Friday, March 16, 2018

Bonfire then Waco, The Plan

Mary and I made plans for visiting Magnolia Markets in Waco Texas back in February 2017.  I had grand plans of shedding the last cast, doing my time in the 'moon' boot then full weight bearing by early April.  Yeah, right.  The doctor had other plans and I wasn't cleared to fly until May. Unfortunately we also missed last years Bonfire gathering in Olathe, Kansas. This year will be different.

The planning has begun, phone calls to FBO's and hotel reservations are in the books. I have been working through multiple flight plan routes, taking into consideration last years plan and working a new plan. Day one will not be an early morning departure from Ocean City, Mary has a doctors appointment first, and then we can head to the plane.

The tentative plan is as follows. Depart OXB for our first fuel stop at W22 - Upshur County Regional Airport located in Buckhannon, West Virginia. A gas and go then back in the air for our overnight stop at KIMS - Madison Municipal Airport located in
Madison, Indiana. I've already talked to the FBO manager and arranged potential transportation and there is a hotel close by with very good taxi service if needed. No big plans for checking out the town, although we may wander around after dinner if we rent or have the courtesy car.

Rise and shine for day two and we launch for our first fuel stop at KFTT - Elton Hensley Memorial Airport located in Fulton, Missouri. This knocks out another state for me and gets us topped off at less then $4 a gallon. From Hensley Airport it will be a rather short hop to our destination of KIXD -  New Century AirCenter Airport in Olathe, Kansas. We have a hotel booked for our stay and we are really looking forward to catching up with friends and fellow pilots at the Bonfire.

The next flight plan will take us from KIXD - Olathe to F10 - Henryetta Municipal Airport
in Henryetta, Oklahoma.  This will be a gas and go plus knock out another new state for me. We'll get back in the air and head to our destination of KACT -
Waco Regional Airport located in Waco, Texas. We have a room reserved and we are both really excited to finally see Magnolia Markets and some of the homes restored on the TV show Fixer Upper.

Mary and I will spend a few days visiting with friends; Sandra from Flights of the Mouse and Mark and Candy from the Beech Aero Club. At some point we will need to head home and hopefully have the tailwinds to speed up that portion of our trip.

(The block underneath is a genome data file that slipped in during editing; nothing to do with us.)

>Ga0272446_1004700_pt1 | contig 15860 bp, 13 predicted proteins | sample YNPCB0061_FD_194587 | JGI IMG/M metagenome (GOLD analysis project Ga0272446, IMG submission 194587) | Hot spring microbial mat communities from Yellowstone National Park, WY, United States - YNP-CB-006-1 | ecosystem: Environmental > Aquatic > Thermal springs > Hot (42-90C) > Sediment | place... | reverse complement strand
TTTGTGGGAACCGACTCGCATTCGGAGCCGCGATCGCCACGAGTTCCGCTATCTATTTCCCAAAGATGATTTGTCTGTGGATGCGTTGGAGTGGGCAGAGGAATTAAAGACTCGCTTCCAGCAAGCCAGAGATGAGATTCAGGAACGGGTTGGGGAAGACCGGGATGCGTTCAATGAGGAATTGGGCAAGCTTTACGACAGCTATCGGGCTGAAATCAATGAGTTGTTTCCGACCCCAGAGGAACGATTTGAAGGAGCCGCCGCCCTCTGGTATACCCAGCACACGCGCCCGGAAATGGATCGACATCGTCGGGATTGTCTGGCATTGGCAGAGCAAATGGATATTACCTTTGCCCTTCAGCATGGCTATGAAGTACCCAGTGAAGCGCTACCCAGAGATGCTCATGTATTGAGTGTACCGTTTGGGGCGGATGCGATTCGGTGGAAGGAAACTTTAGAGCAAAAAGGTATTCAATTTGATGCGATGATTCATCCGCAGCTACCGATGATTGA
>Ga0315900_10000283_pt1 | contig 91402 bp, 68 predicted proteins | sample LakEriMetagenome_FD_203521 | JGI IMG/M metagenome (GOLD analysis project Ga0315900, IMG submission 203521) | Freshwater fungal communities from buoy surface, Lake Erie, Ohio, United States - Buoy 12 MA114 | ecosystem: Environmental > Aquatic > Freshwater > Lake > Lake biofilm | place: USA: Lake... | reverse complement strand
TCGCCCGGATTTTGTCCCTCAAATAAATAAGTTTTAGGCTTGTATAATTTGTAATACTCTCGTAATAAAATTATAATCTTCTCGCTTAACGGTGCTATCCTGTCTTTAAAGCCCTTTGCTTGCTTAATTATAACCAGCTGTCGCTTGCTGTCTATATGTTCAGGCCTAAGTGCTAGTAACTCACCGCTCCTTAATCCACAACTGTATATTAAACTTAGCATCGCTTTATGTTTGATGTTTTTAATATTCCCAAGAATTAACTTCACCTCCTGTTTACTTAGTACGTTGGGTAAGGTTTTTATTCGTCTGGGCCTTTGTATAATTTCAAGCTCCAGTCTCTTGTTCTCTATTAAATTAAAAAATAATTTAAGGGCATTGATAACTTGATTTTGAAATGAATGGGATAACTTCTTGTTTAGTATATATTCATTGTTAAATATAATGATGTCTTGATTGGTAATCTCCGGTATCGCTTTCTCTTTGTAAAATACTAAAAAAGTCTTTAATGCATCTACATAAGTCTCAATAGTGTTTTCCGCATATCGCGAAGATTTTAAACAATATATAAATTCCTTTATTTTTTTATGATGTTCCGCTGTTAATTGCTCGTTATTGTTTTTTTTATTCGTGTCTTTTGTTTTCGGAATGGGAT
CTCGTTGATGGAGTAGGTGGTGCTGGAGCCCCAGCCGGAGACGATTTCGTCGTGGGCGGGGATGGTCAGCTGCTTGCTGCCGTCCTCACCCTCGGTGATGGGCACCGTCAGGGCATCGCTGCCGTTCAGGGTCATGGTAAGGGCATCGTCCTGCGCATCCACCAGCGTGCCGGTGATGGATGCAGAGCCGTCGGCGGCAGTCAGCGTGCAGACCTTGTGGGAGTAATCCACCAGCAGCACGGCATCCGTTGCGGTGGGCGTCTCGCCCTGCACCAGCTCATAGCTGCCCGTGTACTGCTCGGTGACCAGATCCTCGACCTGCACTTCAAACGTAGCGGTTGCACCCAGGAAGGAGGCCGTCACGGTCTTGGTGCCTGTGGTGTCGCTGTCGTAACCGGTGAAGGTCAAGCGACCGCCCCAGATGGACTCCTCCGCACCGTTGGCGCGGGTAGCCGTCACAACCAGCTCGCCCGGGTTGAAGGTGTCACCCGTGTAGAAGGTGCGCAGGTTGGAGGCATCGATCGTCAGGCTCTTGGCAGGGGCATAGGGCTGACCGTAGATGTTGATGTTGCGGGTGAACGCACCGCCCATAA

We will depart Waco Regional and head for a quick stop at KIER - Natchitoches Regional Airport in Louisiana.  This stop is only to knock out another new to me state and maybe get some eats if we skipped breakfast before departure. From Natchitoches we'll head north-east and make a fuel stop at 7M1 - McGehee Municipal Airport in Arkansas, another new state and $4 a gallon fuel. The last hop for the day will be to KDKX - Knoxville Downtown Island Airport in Tennessee. If we get in at a decent time we will do some snooping around town and find some dinner at a recommended local favorite. This will be our last overnight and hopefully we get a good nights sleep. At this point I think we'll be four to five hours out of Ocean City so we may get some additional sight seeing trips around town prior to our departure.

The last leg of our journey will be from Knoxville to Home, 442 miles, hopefully with tail winds. It's always a welcome sight crossing the Chesapeake Bay and seeing the outline of Ocean City come into view.

Stay tuned for the trip blog post !

Thursday, March 15, 2018

Procedure Turns

The retired life provides plenty of time to read. Here is another question posted on one of the flying forums that I often check into. What are your thoughts, is this PT required?

In the VOR approach for KSYI, if I'm coming in from the North on a heading of 180: (red Arrow)